3.1 – Gas Transport

The content of this chapter was adapted from the Anatomy and Physiology open textbook (Chapter 22.4 – Gas Exchange).

Learning Outcomes

3.1. Explain how oxygen and carbon dioxide are transported in blood or equivalent fluid medium.

The other major activity in the lungs is the process of respiration, the process of gas exchange. The function of respiration is to provide oxygen for use by body cells during cellular respiration and to eliminate carbon dioxide, a waste product of cellular respiration, from the body. In order for the exchange of oxygen and carbon dioxide to occur, both gases must be transported between the external and internal respiration sites. Although carbon dioxide is more soluble than oxygen in blood, both gases require a specialized transport system for the majority of the gas molecules to be moved between the lungs and other tissues.

Therefore, gas exchange occurs at two sites in the body: in the lungs, where oxygen is picked up and carbon dioxide is released at the respiratory membrane, and at the tissues, where oxygen is released and carbon dioxide is picked up. External respiration is the exchange of gases with the external environment and occurs in the alveoli of the lungs. Internal respiration is the exchange of gases with the internal environment and occurs in the tissues. The actual exchange of gases occurs due to simple diffusion. Energy is not required to move oxygen or carbon dioxide across membranes. Instead, these gases follow pressure gradients that allow them to diffuse. The anatomy of the lung maximizes the diffusion of gases: The respiratory membrane is highly permeable to gases; the respiratory and blood capillary membranes are very thin, and there is a large surface area throughout the lungs.

External respiration

The pulmonary artery carries deoxygenated blood into the lungs from the heart, where it branches and eventually becomes the capillary network composed of pulmonary capillaries. These pulmonary capillaries create the respiratory membrane with the alveoli (Figure 3.1). As the blood is pumped through this capillary network, gas exchange occurs. Although a small amount of the oxygen is able to dissolve directly into the plasma from the alveoli, most of the oxygen is picked up by erythrocytes (red blood cells) and binds to a protein called hemoglobin, a process described later in this chapter. Oxygenated hemoglobin is red, causing the overall appearance of bright red oxygenated blood, which returns to the heart through the pulmonary veins. Carbon dioxide is released in the opposite direction of oxygen, from the blood to the alveoli. Some of the carbon dioxide is returned on hemoglobin, but can also be dissolved in plasma or is present as a converted form, also explained in greater detail later in this chapter.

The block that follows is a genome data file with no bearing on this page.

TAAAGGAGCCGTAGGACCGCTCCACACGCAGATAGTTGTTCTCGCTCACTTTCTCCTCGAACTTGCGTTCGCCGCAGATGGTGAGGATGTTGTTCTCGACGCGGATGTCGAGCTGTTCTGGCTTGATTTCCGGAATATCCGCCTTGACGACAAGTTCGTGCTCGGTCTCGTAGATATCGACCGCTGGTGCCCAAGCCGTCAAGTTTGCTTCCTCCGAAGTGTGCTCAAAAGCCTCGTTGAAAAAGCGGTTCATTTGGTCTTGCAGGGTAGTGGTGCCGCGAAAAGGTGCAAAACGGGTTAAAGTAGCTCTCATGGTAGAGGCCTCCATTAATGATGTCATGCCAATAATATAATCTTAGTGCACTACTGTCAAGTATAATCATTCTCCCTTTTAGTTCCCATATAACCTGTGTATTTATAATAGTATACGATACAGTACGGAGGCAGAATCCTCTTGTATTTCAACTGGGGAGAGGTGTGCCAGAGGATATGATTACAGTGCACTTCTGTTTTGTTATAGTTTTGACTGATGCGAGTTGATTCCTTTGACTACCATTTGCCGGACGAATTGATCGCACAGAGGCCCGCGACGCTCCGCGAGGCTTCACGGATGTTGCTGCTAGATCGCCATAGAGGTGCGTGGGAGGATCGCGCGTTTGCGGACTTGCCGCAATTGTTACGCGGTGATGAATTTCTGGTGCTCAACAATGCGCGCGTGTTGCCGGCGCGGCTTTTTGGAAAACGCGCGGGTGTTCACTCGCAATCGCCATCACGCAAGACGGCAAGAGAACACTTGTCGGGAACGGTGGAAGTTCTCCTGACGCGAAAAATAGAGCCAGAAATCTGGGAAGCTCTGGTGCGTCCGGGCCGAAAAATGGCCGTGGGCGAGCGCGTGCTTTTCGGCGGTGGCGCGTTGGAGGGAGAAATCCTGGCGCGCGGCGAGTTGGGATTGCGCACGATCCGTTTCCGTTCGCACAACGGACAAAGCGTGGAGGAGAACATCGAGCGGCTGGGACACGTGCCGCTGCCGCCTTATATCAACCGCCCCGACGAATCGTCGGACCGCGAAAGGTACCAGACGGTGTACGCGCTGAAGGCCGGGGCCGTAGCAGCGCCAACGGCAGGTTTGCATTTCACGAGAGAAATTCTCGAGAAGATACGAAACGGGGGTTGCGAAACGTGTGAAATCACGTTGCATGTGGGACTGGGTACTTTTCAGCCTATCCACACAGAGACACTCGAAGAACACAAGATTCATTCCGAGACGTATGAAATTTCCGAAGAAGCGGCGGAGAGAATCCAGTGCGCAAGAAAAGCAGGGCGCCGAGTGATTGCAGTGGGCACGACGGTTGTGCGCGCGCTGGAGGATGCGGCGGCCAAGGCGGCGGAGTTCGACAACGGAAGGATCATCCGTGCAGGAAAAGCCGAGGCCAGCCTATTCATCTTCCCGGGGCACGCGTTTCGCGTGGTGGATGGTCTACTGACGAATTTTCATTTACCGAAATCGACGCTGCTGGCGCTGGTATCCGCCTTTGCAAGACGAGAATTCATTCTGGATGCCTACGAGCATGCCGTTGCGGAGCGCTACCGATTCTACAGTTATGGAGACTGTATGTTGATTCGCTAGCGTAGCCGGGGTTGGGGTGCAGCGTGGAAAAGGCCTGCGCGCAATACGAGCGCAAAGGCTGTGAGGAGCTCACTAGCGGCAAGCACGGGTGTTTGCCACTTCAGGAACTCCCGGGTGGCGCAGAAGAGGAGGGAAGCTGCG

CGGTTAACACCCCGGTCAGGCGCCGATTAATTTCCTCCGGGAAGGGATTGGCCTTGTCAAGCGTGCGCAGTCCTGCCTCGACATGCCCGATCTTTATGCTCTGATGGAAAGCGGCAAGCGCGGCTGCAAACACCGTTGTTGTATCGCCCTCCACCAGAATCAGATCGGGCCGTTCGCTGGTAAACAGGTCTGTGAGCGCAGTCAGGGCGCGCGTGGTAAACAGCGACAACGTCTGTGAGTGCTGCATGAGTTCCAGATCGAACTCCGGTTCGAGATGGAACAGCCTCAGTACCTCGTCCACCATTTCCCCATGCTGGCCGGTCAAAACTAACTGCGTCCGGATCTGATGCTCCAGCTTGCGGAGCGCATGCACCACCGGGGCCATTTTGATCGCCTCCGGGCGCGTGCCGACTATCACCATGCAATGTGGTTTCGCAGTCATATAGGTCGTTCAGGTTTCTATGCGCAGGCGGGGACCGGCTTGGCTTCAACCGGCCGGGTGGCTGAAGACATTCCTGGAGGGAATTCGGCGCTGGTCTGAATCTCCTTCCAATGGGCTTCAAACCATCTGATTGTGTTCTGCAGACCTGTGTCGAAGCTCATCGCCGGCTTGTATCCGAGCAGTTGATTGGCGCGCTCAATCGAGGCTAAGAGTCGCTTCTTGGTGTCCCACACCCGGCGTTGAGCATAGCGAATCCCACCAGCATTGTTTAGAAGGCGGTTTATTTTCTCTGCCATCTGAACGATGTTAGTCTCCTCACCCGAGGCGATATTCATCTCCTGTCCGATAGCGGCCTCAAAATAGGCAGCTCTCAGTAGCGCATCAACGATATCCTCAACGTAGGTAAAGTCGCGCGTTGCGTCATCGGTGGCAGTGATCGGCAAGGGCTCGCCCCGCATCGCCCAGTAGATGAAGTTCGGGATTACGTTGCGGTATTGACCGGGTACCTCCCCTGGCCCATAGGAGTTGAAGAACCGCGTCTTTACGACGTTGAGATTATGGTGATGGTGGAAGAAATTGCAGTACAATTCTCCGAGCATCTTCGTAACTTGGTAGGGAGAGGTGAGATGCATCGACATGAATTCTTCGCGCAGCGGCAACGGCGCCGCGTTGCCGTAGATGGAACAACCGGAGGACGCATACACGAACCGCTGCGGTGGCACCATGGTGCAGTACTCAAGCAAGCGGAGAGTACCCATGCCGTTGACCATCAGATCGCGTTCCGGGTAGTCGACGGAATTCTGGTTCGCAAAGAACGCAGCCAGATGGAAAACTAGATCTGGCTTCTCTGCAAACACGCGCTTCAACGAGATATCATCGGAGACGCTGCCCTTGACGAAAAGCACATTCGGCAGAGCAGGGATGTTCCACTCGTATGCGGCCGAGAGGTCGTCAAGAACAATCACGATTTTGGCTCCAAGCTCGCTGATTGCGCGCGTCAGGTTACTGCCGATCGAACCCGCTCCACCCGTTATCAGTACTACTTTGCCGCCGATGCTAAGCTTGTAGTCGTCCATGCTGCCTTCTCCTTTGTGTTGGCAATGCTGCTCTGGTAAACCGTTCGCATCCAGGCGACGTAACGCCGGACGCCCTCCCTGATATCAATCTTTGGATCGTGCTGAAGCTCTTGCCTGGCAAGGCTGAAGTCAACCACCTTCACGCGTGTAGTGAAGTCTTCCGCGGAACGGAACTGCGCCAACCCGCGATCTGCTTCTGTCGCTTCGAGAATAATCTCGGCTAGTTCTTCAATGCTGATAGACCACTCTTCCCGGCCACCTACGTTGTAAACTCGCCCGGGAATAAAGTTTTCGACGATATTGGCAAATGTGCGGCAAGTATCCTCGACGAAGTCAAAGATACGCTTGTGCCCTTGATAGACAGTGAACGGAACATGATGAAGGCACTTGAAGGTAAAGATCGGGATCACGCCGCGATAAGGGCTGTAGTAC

External respiration occurs as a function of partial pressure differences in oxygen and carbon dioxide between the alveoli and the blood in the pulmonary capillaries.

External Respiration
This figure shows the pathway in which external respiration takes place. The exchange of oxygen and carbon dioxide between the alveolus and blood plasma is detailed.
Figure 3.1. In external respiration, oxygen diffuses across the respiratory membrane from the alveolus to the capillary, whereas carbon dioxide diffuses out of the capillary into the alveolus.

Although the solubility of oxygen in the blood is not high, there is a drastic difference in the partial pressure of oxygen in the alveoli versus in the blood of the pulmonary capillaries. This difference is about 64 mm Hg: The partial pressure of oxygen in the alveoli is about 104 mm Hg, whereas its partial pressure in the blood of the capillary is about 40 mm Hg. This large difference in partial pressure creates a very strong pressure gradient that causes oxygen to rapidly cross the respiratory membrane from the alveoli into the blood.

The partial pressure of carbon dioxide is also different between the alveolar air and the blood of the capillary. However, the partial pressure difference is less than that of oxygen, about 5 mm Hg. The partial pressure of carbon dioxide in the blood of the capillary is about 45 mm Hg, whereas its partial pressure in the alveoli is about 40 mm Hg. However, the solubility of carbon dioxide is much greater than that of oxygen—by a factor of about 20—in both blood and alveolar fluids. As a result, the relative concentrations of oxygen and carbon dioxide that diffuse across the respiratory membrane are similar.